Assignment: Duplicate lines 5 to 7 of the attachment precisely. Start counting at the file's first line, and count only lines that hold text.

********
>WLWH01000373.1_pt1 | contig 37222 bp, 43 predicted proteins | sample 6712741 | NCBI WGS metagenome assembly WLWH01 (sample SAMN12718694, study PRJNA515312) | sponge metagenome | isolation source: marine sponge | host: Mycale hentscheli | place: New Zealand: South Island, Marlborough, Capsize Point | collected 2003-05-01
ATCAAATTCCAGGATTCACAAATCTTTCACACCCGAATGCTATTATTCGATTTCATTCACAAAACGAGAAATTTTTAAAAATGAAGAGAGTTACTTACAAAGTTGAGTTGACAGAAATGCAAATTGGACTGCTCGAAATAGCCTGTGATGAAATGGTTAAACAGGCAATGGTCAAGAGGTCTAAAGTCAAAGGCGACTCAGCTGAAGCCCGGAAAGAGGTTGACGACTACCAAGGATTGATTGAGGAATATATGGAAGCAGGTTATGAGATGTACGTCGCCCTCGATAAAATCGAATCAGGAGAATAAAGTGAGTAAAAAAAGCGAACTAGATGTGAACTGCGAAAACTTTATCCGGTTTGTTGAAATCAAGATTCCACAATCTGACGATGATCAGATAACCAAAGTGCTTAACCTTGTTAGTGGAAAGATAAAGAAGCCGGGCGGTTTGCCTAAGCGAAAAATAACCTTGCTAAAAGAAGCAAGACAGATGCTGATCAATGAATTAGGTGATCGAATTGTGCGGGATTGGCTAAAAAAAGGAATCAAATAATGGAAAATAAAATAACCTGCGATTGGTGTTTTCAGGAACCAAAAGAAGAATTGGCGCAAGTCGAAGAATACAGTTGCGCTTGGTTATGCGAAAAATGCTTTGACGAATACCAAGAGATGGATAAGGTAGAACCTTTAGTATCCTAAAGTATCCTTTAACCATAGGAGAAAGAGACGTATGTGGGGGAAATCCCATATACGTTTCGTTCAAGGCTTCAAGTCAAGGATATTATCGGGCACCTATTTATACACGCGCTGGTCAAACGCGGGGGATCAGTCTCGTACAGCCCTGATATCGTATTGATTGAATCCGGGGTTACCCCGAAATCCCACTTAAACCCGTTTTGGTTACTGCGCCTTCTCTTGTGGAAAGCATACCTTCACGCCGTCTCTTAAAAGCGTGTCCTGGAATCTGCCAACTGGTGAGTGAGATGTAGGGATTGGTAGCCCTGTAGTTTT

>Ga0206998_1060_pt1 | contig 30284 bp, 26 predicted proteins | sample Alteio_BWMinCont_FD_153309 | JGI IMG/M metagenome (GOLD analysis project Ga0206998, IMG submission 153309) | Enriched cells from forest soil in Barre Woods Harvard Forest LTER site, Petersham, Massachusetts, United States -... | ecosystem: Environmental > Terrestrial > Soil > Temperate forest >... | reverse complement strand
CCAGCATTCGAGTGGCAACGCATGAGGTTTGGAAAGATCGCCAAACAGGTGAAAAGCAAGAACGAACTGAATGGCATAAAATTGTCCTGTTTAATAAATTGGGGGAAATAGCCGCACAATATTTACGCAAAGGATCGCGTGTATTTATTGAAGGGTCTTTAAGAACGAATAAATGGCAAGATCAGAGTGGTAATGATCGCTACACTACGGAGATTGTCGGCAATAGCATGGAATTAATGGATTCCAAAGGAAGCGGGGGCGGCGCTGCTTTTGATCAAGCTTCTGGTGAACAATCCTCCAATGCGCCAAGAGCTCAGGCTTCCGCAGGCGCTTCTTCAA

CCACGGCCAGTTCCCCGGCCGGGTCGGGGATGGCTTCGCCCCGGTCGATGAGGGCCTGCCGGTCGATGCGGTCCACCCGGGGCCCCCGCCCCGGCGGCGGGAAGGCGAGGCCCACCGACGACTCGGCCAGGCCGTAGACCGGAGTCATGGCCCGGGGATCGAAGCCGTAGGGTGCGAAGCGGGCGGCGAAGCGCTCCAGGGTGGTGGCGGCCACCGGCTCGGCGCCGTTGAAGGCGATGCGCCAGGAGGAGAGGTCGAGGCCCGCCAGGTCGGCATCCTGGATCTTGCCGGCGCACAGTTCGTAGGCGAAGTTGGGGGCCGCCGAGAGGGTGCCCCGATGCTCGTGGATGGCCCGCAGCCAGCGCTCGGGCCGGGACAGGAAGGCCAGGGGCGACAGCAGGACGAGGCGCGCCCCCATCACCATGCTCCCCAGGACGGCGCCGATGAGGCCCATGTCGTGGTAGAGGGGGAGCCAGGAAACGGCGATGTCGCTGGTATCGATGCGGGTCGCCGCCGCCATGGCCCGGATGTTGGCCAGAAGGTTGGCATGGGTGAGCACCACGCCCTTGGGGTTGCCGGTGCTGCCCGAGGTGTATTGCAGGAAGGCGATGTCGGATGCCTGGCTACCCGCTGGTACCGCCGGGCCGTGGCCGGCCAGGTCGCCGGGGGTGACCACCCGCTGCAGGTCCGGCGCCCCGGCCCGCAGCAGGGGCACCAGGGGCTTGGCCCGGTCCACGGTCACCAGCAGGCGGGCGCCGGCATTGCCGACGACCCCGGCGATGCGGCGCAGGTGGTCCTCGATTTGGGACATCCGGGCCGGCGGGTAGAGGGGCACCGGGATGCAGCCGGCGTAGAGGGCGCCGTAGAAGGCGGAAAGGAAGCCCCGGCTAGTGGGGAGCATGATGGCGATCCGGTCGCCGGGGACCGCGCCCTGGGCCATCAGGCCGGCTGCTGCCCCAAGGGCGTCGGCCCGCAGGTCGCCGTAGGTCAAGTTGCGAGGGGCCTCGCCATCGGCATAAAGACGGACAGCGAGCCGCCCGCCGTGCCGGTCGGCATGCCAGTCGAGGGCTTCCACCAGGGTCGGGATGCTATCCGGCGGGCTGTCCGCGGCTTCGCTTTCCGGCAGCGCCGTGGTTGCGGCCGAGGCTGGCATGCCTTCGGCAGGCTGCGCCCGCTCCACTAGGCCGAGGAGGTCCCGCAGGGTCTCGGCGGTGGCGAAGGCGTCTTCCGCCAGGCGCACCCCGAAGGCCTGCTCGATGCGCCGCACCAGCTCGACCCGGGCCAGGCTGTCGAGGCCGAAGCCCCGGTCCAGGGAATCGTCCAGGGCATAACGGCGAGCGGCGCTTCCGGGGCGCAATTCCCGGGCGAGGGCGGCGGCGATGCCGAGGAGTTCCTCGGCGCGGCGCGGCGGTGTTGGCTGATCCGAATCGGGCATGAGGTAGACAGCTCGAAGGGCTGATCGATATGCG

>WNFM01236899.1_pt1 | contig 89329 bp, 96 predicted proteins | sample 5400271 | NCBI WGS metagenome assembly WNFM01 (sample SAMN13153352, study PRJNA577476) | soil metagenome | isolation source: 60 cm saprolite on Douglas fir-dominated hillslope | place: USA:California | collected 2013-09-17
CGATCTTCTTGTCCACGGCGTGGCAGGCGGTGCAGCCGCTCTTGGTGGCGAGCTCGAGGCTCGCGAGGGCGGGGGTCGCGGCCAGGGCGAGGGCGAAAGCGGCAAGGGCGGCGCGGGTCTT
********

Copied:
CCACGGCCAGTTCCCCGGCCGGGTCGGGGATGGCTTCGCCCCGGTCGATGAGGGCCTGCCGGTCGATGCGGTCCACCCGGGGCCCCCGCCCCGGCGGCGGGAAGGCGAGGCCCACCGACGACTCGGCCAGGCCGTAGACCGGAGTCATGGCCCGGGGATCGAAGCCGTAGGGTGCGAAGCGGGCGGCGAAGCGCTCCAGGGTGGTGGCGGCCACCGGCTCGGCGCCGTTGAAGGCGATGCGCCAGGAGGAGAGGTCGAGGCCCGCCAGGTCGGCATCCTGGATCTTGCCGGCGCACAGTTCGTAGGCGAAGTTGGGGGCCGCCGAGAGGGTGCCCCGATGCTCGTGGATGGCCCGCAGCCAGCGCTCGGGCCGGGACAGGAAGGCCAGGGGCGACAGCAGGACGAGGCGCGCCCCCATCACCATGCTCCCCAGGACGGCGCCGATGAGGCCCATGTCGTGGTAGAGGGGGAGCCAGGAAACGGCGATGTCGCTGGTATCGATGCGGGTCGCCGCCGCCATGGCCCGGATGTTGGCCAGAAGGTTGGCATGGGTGAGCACCACGCCCTTGGGGTTGCCGGTGCTGCCCGAGGTGTATTGCAGGAAGGCGATGTCGGATGCCTGGCTACCCGCTGGTACCGCCGGGCCGTGGCCGGCCAGGTCGCCGGGGGTGACCACCCGCTGCAGGTCCGGCGCCCCGGCCCGCAGCAGGGGCACCAGGGGCTTGGCCCGGTCCACGGTCACCAGCAGGCGGGCGCCGGCATTGCCGACGACCCCGGCGATGCGGCGCAGGTGGTCCTCGATTTGGGACATCCGGGCCGGCGGGTAGAGGGGCACCGGGATGCAGCCGGCGTAGAGGGCGCCGTAGAAGGCGGAAAGGAAGCCCCGGCTAGTGGGGAGCATGATGGCGATCCGGTCGCCGGGGACCGCGCCCTGGGCCATCAGGCCGGCTGCTGCCCCAAGGGCGTCGGCCCGCAGGTCGCCGTAGGTCAAGTTGCGAGGGGCCTCGCCATCGGCATAAAGACGGACAGCGAGCCGCCCGCCGTGCCGGTCGGCATGCCAGTCGAGGGCTTCCACCAGGGTCGGGATGCTATCCGGCGGGCTGTCCGCGGCTTCGCTTTCCGGCAGCGCCGTGGTTGCGGCCGAGGCTGGCATGCCTTCGGCAGGCTGCGCCCGCTCCACTAGGCCGAGGAGGTCCCGCAGGGTCTCGGCGGTGGCGAAGGCGTCTTCCGCCAGGCGCACCCCGAAGGCCTGCTCGATGCGCCGCACCAGCTCGACCCGGGCCAGGCTGTCGAGGCCGAAGCCCCGGTCCAGGGAATCGTCCAGGGCATAACGGCGAGCGGCGCTTCCGGGGCGCAATTCCCGGGCGAGGGCGGCGGCGATGCCGAGGAGTTCCTCGGCGCGGCGCGGCGGTGTTGGCTGATCCGAATCGGGCATGAGGTAGACAGCTCGAAGGGCTGATCGATATGCG

>WNFM01236899.1_pt1 | contig 89329 bp, 96 predicted proteins | sample 5400271 | NCBI WGS metagenome assembly WNFM01 (sample SAMN13153352, study PRJNA577476) | soil metagenome | isolation source: 60 cm saprolite on Douglas fir-dominated hillslope | place: USA:California | collected 2013-09-17
CGATCTTCTTGTCCACGGCGTGGCAGGCGGTGCAGCCGCTCTTGGTGGCGAGCTCGAGGCTCGCGAGGGCGGGGGTCGCGGCCAGGGCGAGGGCGAAAGCGGCAAGGGCGGCGCGGGTCTT